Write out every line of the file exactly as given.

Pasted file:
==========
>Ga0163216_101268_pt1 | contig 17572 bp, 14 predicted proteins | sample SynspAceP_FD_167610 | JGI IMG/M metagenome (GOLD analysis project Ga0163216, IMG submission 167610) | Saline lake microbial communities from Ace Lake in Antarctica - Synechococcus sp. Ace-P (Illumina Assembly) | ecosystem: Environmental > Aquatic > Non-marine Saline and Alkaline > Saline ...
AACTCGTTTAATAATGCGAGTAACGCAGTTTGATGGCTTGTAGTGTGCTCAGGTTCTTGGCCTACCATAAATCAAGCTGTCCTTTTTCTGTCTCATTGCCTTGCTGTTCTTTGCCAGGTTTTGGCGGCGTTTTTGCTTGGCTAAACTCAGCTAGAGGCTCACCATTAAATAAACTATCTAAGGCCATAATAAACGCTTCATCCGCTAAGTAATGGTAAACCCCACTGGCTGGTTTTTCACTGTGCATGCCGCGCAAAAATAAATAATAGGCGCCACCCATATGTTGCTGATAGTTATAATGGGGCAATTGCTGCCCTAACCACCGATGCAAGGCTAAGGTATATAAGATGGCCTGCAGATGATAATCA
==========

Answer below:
>Ga0163216_101268_pt1 | contig 17572 bp, 14 predicted proteins | sample SynspAceP_FD_167610 | JGI IMG/M metagenome (GOLD analysis project Ga0163216, IMG submission 167610) | Saline lake microbial communities from Ace Lake in Antarctica - Synechococcus sp. Ace-P (Illumina Assembly) | ecosystem: Environmental > Aquatic > Non-marine Saline and Alkaline > Saline ...
AACTCGTTTAATAATGCGAGTAACGCAGTTTGATGGCTTGTAGTGTGCTCAGGTTCTTGGCCTACCATAAATCAAGCTGTCCTTTTTCTGTCTCATTGCCTTGCTGTTCTTTGCCAGGTTTTGGCGGCGTTTTTGCTTGGCTAAACTCAGCTAGAGGCTCACCATTAAATAAACTATCTAAGGCCATAATAAACGCTTCATCCGCTAAGTAATGGTAAACCCCACTGGCTGGTTTTTCACTGTGCATGCCGCGCAAAAATAAATAATAGGCGCCACCCATATGTTGCTGATAGTTATAATGGGGCAATTGCTGCCCTAACCACCGATGCAAGGCTAAGGTATATAAGATGGCCTGCAGATGATAATCA